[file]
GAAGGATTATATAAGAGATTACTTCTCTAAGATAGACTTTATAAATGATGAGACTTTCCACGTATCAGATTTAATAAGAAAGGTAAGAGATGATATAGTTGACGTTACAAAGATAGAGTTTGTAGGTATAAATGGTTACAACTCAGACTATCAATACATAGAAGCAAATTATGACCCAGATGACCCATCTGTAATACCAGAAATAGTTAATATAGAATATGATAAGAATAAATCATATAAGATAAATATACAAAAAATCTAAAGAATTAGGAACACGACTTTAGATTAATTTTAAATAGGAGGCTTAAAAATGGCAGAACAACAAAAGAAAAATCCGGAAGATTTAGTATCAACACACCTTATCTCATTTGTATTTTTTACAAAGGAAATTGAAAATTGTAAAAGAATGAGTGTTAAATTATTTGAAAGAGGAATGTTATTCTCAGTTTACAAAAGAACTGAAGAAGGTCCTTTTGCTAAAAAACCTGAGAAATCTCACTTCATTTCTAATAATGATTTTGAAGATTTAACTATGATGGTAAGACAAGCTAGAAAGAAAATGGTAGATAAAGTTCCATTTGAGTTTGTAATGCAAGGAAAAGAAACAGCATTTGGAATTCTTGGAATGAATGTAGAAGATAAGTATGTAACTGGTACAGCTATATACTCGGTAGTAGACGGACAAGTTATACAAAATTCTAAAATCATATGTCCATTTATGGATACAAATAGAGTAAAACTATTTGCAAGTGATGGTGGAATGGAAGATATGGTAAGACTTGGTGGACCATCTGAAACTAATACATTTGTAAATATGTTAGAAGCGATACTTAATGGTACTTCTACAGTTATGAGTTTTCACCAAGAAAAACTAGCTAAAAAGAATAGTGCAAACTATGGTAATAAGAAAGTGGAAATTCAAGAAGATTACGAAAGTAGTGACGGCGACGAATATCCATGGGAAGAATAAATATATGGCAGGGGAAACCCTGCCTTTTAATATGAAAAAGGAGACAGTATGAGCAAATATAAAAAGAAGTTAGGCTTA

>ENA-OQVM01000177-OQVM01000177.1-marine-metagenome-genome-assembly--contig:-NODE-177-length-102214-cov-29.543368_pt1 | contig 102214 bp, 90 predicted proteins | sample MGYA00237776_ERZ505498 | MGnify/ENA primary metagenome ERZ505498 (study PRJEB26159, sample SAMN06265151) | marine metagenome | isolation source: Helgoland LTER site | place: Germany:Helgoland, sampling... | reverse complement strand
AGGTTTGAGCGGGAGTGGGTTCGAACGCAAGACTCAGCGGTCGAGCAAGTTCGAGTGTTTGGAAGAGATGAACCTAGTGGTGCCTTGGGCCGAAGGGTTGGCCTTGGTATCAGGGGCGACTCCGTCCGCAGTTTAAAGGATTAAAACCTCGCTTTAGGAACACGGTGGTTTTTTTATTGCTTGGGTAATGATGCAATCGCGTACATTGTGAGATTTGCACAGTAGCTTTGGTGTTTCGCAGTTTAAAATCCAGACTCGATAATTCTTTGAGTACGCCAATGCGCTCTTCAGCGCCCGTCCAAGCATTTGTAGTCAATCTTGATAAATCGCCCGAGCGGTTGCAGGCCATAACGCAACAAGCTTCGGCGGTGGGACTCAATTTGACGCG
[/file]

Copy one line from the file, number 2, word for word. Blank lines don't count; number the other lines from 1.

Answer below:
>ENA-OQVM01000177-OQVM01000177.1-marine-metagenome-genome-assembly--contig:-NODE-177-length-102214-cov-29.543368_pt1 | contig 102214 bp, 90 predicted proteins | sample MGYA00237776_ERZ505498 | MGnify/ENA primary metagenome ERZ505498 (study PRJEB26159, sample SAMN06265151) | marine metagenome | isolation source: Helgoland LTER site | place: Germany:Helgoland, sampling... | reverse complement strand